Testing Market Regime Indicators

About the Author Jeff Swanson

Jeff is the founder of System Trader Success - a website and mission to empowering the retail trader with the proper knowledge and tools to become a profitable trader the world of quantitative/automated trading.

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  • Mike S. says:

    Thanks for the great article. Can you go into more detail about how you use the RS Ranking Method as a trend indicator? I think I understand how it works as a means of comparing different markets, but not in terms of determining whether a market is in a bull trend or bear trend.

    Thanks again!

  • Yes, I’ll work on something to help clarify. Glad you found the article helpful.

  • […] classify Bull and Bear Regimes I used the RSRank Indicator described by Jeff Swanson in this post at System Trader […]

  • […] classify Bull and Bear Regimes I used the RSRank Indicator described by Jeff Swanson in this post at System Trader […]

  • Mark says:

    Why are the Sharpe ratios so low?

  • Francisco says:

    Jeff, I cannot load the ELD onto Tradestation. ¿Is there anything wrong? ¿Maybe is an old version?

    • Looks like there was a problem with the download file. I just uploaded it again. Please try the new file and let me know if you still have problems.

  • AnTZ_TK says:

    Hi Jeff,

    have you ever considered the importance of sample size? You draw conclusion based on samples as small as 17 (for ROC).

    Imagine what a difference just one more sample may have on your results! Now imagine it’s an outlier (i.e., 2 standard deviations away from the mean)!!!

    • Of course sample size is important, but the topic for this article was not sample size. It was ideas on creating and testing a simple regime filter to divide the market into a bullish and bearish mode. The ROC has a sample size of 25. The “since-2000” graph is a zoomed in view of the last 12.5 years. In short, I’m explaining a concept in this article and I encourage everyone to do their own testing. Thanks for the comment.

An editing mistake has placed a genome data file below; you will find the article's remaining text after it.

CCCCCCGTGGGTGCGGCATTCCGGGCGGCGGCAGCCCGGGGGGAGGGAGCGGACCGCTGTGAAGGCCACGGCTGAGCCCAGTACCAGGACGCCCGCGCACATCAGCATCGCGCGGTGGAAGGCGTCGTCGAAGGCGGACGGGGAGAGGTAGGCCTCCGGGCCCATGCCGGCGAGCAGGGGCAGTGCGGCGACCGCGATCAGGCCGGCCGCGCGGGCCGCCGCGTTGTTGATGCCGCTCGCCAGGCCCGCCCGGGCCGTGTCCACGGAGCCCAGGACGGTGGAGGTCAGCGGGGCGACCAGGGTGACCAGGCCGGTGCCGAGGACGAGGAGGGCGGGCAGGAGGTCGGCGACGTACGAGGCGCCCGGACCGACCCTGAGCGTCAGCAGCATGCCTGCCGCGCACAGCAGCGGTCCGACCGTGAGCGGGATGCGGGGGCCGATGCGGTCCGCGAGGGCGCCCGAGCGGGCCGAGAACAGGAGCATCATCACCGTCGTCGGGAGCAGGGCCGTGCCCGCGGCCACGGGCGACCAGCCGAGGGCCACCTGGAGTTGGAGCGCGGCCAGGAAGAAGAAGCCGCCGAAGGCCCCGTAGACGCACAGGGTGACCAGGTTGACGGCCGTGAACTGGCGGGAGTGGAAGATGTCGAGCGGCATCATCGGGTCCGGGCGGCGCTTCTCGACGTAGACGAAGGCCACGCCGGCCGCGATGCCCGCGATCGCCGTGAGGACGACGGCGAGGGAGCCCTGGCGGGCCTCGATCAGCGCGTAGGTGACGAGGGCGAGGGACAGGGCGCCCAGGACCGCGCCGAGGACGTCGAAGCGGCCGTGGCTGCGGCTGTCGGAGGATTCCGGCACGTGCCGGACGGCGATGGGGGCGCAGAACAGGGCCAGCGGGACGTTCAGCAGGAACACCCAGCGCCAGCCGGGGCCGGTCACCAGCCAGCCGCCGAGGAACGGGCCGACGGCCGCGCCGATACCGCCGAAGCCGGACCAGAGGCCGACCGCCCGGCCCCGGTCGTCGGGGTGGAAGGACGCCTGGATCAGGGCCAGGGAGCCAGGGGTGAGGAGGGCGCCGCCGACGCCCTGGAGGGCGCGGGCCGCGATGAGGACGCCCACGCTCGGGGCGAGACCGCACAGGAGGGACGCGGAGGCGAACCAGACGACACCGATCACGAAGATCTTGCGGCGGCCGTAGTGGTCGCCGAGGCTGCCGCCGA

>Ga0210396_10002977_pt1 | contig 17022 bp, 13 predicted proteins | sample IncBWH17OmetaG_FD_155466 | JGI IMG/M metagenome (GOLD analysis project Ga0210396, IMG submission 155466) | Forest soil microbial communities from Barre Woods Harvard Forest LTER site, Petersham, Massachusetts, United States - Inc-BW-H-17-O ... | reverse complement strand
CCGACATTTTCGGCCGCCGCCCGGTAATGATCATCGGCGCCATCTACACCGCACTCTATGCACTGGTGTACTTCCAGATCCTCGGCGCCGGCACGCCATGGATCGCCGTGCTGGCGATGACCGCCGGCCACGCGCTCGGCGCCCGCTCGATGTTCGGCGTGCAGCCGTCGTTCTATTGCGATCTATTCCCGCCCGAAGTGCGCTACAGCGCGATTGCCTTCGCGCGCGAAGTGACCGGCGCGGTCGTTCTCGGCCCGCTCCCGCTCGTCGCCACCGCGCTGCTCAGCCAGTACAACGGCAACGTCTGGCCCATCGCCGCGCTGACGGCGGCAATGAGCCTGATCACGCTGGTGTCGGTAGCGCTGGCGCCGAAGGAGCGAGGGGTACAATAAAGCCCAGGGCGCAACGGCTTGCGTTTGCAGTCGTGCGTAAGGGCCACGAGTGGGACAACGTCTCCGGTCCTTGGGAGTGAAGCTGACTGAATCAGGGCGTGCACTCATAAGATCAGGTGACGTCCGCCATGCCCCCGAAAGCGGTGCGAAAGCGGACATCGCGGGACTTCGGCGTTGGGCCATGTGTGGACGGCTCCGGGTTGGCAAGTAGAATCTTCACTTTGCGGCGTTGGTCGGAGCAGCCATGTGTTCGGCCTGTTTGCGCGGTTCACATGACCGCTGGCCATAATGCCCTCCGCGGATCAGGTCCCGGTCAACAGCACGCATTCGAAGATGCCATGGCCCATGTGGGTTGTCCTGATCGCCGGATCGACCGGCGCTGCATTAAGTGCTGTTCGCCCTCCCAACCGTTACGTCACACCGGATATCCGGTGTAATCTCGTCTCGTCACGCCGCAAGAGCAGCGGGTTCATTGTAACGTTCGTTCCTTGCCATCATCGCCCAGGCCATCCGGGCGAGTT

• AnTZ_TK says:

        Hi Jeff,

        I understand and appreciate what you were trying to demonstrate.

        What I wanted to point out to you was that it might be better to do it in a “scientifically sound” way. Otherwise beginners may believe it’s OK to work with such small samples and knowledgeable people may think you don’t know better and ignore you.

        Cheers! 🙂

  • […] Testing Market Regime Indicators […]

  • vimal says:

    Hi Jeff. Good article. i am loading the indicators and eld but am getting a message that the ROC , je and rs smoothed indicators have been deleted. why would this be? also have you tested the ultimate oscillator? it seems to do a reasonable job overall in terms of determining the trend.

  • […] your trading systems to the changing market conditions. In a previous article entitled, “Trend Testing Indicators“, I tested several indicators that could be used to divide the market into two modes: bullish […]

  • Peter B says:

    Thanks Jeff, for another interesting article. Would you please explain why you use a non-uniform weighting in your smoothing. I assumed you would have used a simple average. Were you intending to build in some lag to weight the previous values more – to act as hysteresis?

    • You’re welcome Peter. The formula used is from John Ehlers and is a finite impulse response (FIR) low-pass filter. That’s a lot of words to smooth data. Lots of his material is from signal processing. You can read a bit more here.

  • […] in the conventional sense as using something such as the SMA200, ROC200 > 0, or RS Rank (see this post from […]

  • Jesse says:

    Hi Jeff,

    Do you know where I can find a simple strategy based on momentum (Price ROC). similar to the ROC calculated above that says go long/short when the momentum is greater than X over X amount of calculated periods?

    • Hey Jesse. Sorry, I’m not familiar with an available strategy that fits your description.

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